88	--        return FALSE;
 89	--     }
 90
 91	--   /* otherwise continue, no error occurred */
 92	--   g_assert (err == NULL || *err == NULL);
 93	-- }
 94
 95	-- If the sub-function does not indicate errors other than
 96	-- by reporting a GError, you need to create a temporary
 97	-- GError since the passed-in one may be
 98	-- NULL. g_propagate_error() is intended for use in this
 99	-- case.
100
101	-- gboolean
102	-- my_function_that_can_fail (GError **err)
103	-- {
104	--   GError *tmp_error;
105
106	--   g_return_val_if_fail (err == NULL || *err == NULL, FALSE);
107
108	--   tmp_error = NULL;
109	--   sub_function_that_can_fail (&tmp_error);
110
111	--   if (tmp_error != NULL)
112	--     {
113	--        /* store tmp_error in err, if err != NULL,
114	--         * otherwise call g_error_free() on tmp_error 
115	--         */
116	--        g_propagate_error (err, tmp_error);
117	--        return FALSE;
118	--     }
119
120	--   /* otherwise continue, no error occurred */
121	-- }
122
123	-- Error pileups are always a bug. For example, this code is incorrect:
124
125	-- gboolean
126	-- my_function_that_can_fail (GError **err)
127	-- {
128	--   GError *tmp_error;
129
130	--   g_return_val_if_fail (err == NULL || *err == NULL, FALSE);
131
132	--   tmp_error = NULL;
133	--   sub_function_that_can_fail (&tmp_error);
134	--   other_function_that_can_fail (&tmp_error);
135
136	--   if (tmp_error != NULL)
137	--     {
138	--        g_propagate_error (err, tmp_error);
139	--        return FALSE;
140	--     }
141	-- }
142
143	-- tmp_error should be checked immediately after
144	-- sub_function_that_can_fail(), and either cleared or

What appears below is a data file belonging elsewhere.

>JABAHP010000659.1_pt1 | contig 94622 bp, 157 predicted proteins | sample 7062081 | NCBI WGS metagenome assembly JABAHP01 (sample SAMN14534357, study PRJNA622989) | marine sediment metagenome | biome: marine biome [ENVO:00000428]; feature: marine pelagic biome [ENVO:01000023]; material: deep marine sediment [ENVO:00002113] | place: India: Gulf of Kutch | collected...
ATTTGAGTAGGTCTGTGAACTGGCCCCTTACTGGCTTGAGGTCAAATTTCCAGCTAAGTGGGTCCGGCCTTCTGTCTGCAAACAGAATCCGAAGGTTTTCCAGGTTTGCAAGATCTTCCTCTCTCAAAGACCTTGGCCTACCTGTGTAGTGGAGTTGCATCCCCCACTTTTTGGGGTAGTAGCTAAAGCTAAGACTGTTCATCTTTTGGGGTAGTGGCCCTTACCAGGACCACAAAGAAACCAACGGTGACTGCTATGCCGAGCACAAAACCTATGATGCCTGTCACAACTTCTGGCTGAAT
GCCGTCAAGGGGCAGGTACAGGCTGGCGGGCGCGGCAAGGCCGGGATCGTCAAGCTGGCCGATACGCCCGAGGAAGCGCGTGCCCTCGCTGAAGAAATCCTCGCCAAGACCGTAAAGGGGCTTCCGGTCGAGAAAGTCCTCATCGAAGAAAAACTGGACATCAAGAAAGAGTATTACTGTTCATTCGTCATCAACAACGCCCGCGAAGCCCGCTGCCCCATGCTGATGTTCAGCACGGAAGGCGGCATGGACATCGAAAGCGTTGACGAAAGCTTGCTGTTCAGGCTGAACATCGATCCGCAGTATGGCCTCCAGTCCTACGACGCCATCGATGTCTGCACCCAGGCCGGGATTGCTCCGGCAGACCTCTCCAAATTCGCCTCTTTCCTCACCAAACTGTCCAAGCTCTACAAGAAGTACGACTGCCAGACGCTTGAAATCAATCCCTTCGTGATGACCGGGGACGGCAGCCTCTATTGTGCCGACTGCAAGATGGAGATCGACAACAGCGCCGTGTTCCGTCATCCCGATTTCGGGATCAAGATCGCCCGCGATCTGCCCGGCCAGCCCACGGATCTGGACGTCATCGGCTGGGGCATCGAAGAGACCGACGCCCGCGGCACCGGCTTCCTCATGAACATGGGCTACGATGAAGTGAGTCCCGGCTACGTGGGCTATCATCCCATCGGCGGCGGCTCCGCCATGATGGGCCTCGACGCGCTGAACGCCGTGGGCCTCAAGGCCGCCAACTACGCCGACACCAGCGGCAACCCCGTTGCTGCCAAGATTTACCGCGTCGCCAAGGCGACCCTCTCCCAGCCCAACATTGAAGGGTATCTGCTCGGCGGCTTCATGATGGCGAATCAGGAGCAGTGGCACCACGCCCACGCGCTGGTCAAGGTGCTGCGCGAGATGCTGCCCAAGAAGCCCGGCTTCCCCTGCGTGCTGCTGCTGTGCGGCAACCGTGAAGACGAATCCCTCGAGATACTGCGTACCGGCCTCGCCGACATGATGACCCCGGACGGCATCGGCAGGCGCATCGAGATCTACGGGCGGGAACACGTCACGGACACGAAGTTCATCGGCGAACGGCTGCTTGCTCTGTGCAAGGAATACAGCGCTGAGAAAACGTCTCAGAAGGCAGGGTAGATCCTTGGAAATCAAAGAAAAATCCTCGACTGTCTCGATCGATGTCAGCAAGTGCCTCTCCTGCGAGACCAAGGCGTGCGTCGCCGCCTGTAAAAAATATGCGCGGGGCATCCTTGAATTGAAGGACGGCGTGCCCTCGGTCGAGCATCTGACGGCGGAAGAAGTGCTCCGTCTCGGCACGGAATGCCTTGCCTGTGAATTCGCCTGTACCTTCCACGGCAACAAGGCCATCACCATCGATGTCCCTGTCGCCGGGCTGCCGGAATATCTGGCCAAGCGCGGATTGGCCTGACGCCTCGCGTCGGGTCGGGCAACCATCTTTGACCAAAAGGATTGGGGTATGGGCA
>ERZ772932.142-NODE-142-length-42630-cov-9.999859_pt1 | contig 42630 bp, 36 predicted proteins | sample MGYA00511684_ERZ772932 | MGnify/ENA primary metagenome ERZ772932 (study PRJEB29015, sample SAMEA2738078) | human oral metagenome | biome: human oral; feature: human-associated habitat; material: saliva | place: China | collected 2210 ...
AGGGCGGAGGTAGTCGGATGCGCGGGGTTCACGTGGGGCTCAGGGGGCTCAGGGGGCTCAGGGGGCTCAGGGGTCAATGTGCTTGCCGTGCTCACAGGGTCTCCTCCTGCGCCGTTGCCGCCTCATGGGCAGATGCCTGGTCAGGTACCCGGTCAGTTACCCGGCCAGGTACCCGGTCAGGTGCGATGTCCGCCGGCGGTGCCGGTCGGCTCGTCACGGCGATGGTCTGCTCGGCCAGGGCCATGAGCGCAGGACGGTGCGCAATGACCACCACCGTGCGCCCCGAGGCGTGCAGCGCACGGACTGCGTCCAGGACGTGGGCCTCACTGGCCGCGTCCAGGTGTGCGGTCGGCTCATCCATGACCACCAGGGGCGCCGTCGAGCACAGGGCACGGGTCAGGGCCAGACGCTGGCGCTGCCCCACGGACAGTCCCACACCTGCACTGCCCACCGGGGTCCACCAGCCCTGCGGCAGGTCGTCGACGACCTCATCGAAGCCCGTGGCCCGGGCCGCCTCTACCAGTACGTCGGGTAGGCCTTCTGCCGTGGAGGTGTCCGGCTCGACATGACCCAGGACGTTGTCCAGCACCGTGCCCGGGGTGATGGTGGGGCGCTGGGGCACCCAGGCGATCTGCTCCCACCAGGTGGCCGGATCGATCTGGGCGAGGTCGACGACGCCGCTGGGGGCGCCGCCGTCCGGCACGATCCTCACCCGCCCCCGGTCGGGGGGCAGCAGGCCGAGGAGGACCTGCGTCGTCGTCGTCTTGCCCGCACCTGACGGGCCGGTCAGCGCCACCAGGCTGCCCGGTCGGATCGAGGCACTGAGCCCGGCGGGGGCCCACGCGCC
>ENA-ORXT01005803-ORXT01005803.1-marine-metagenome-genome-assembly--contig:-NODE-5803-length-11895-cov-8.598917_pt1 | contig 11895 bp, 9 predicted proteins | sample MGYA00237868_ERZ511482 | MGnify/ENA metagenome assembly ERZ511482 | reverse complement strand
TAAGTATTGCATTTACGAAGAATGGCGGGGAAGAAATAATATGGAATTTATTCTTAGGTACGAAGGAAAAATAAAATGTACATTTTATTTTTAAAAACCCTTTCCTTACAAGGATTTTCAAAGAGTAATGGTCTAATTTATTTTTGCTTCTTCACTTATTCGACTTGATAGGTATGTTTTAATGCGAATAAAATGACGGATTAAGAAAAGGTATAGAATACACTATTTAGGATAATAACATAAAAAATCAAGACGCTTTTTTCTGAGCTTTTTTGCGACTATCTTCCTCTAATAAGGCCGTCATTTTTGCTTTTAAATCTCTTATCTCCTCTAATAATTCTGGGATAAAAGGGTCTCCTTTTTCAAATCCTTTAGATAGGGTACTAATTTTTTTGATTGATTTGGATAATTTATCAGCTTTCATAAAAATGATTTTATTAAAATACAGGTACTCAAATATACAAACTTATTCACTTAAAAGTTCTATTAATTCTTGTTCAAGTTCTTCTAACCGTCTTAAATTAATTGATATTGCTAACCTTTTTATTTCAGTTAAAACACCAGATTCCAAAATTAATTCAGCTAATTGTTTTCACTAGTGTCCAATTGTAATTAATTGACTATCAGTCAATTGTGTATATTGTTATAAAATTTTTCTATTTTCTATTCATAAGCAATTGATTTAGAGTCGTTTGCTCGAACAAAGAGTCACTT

145	-- propagated upward. The rule is: after each error, you
146	-- must either handle the error, or return it to the
147	-- calling function. Note that passing NULL for the error
148	-- location is the equivalent of handling an error by
149	-- always doing nothing about it. So the following code is
150	-- fine, assuming errors in sub_function_that_can_fail()
151	-- are not fatal to my_function_that_can_fail():
152
153	-- gboolean
154	-- my_function_that_can_fail (GError **err)
155	-- {
156	--   GError *tmp_error;
157
158	--   g_return_val_if_fail (err == NULL || *err == NULL, FALSE);
159
160	--   sub_function_that_can_fail (NULL); /* ignore errors */
161
162	--   tmp_error = NULL;
163	--   other_function_that_can_fail (&tmp_error);
164
165	--   if (tmp_error != NULL)
166	--     {
167	--        g_propagate_error (err, tmp_error);
168	--        return FALSE;
169	--     }
170	-- }
171
172	-- Note that passing NULL for the error location ignores
173	-- errors; it's equivalent to try {
174	-- sub_function_that_can_fail(); } catch (...) {} in
175	-- C++. It does not mean to leave errors unhandled; it
176	-- means to handle them by doing nothing.
177
178	-- Error domains and codes are conventionally named as follows:
179
180	-- * The error domain is called
181	-- <NAMESPACE>_<MODULE>_ERROR, for example G_EXEC_ERROR
182	-- or G_THREAD_ERROR.
183					
184	-- * The error codes are in an enumeration called
185	-- <Namespace><Module>Error; for example, GThreadError
186	-- or GSpawnError.
187
188	-- * Members of the error code enumeration are called
189	-- <NAMESPACE>_<MODULE>_ERROR_<CODE>, for example
190	-- G_SPAWN_ERROR_FORK or G_THREAD_ERROR_AGAIN.  *
191
192	-- If there's a "generic" or "unknown" error code for
193	-- unrecoverable errors it doesn't make sense to
194	-- distinguish with specific codes, it should be called
195	-- <NAMESPACE>_<MODULE>_ERROR_FAILED, for example
196	-- G_SPAWN_ERROR_FAILED or G_THREAD_ERROR_FAILED.
197
198	-- Summary of rules for use of GError:
199
200	-- * Do not report programming errors via GError.
201
202	-- * The last argument of a function that returns an
203	-- error should be a location where a GError can be
204	-- placed (i.e. "GError** error"). If GError is used
205	-- with varargs, the GError** should be the last
206	-- argument before the "...".
207
208	-- * The caller may pass NULL for the GError** if they
209	-- are not interested in details of the exact error
210	-- that occurred.
211
212	-- * If NULL is passed for the GError** argument, then